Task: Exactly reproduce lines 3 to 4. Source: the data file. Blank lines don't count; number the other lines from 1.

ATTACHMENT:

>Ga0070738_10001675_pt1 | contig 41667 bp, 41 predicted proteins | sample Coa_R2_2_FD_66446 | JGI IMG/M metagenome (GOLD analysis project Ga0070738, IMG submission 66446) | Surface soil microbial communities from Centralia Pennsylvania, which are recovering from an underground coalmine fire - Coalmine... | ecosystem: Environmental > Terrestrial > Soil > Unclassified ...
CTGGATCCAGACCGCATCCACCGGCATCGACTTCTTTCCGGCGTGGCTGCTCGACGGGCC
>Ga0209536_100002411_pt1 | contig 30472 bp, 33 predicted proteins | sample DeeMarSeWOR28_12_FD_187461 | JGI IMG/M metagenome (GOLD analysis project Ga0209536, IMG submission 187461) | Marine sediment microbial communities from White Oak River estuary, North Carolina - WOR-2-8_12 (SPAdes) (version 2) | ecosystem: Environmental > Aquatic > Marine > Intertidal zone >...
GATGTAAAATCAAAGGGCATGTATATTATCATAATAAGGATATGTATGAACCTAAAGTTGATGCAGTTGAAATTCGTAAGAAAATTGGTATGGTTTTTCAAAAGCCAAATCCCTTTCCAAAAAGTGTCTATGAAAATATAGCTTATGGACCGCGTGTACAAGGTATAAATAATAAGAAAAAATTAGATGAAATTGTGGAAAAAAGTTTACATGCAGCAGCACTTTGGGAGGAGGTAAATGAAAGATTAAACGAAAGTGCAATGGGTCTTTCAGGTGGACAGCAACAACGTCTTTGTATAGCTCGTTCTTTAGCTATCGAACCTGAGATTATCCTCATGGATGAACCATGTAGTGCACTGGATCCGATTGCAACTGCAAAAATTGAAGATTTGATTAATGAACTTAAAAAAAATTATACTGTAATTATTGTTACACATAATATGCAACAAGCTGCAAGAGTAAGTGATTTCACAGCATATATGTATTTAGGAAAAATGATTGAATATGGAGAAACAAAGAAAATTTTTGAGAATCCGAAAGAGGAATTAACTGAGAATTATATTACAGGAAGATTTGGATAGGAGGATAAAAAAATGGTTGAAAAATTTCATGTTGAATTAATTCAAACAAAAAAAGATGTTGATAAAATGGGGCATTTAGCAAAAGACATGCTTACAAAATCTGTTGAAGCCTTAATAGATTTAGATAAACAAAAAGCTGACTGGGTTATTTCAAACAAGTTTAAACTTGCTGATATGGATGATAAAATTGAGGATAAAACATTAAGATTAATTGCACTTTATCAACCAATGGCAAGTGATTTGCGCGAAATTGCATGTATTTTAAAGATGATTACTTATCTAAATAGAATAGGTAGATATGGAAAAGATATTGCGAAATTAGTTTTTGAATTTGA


>Ga0209536_100002411_pt1 | contig 30472 bp, 33 predicted proteins | sample DeeMarSeWOR28_12_FD_187461 | JGI IMG/M metagenome (GOLD analysis project Ga0209536, IMG submission 187461) | Marine sediment microbial communities from White Oak River estuary, North Carolina - WOR-2-8_12 (SPAdes) (version 2) | ecosystem: Environmental > Aquatic > Marine > Intertidal zone >...
GATGTAAAATCAAAGGGCATGTATATTATCATAATAAGGATATGTATGAACCTAAAGTTGATGCAGTTGAAATTCGTAAGAAAATTGGTATGGTTTTTCAAAAGCCAAATCCCTTTCCAAAAAGTGTCTATGAAAATATAGCTTATGGACCGCGTGTACAAGGTATAAATAATAAGAAAAAATTAGATGAAATTGTGGAAAAAAGTTTACATGCAGCAGCACTTTGGGAGGAGGTAAATGAAAGATTAAACGAAAGTGCAATGGGTCTTTCAGGTGGACAGCAACAACGTCTTTGTATAGCTCGTTCTTTAGCTATCGAACCTGAGATTATCCTCATGGATGAACCATGTAGTGCACTGGATCCGATTGCAACTGCAAAAATTGAAGATTTGATTAATGAACTTAAAAAAAATTATACTGTAATTATTGTTACACATAATATGCAACAAGCTGCAAGAGTAAGTGATTTCACAGCATATATGTATTTAGGAAAAATGATTGAATATGGAGAAACAAAGAAAATTTTTGAGAATCCGAAAGAGGAATTAACTGAGAATTATATTACAGGAAGATTTGGATAGGAGGATAAAAAAATGGTTGAAAAATTTCATGTTGAATTAATTCAAACAAAAAAAGATGTTGATAAAATGGGGCATTTAGCAAAAGACATGCTTACAAAATCTGTTGAAGCCTTAATAGATTTAGATAAACAAAAAGCTGACTGGGTTATTTCAAACAAGTTTAAACTTGCTGATATGGATGATAAAATTGAGGATAAAACATTAAGATTAATTGCACTTTATCAACCAATGGCAAGTGATTTGCGCGAAATTGCATGTATTTTAAAGATGATTACTTATCTAAATAGAATAGGTAGATATGGAAAAGATATTGCGAAATTAGTTTTTGAATTTGA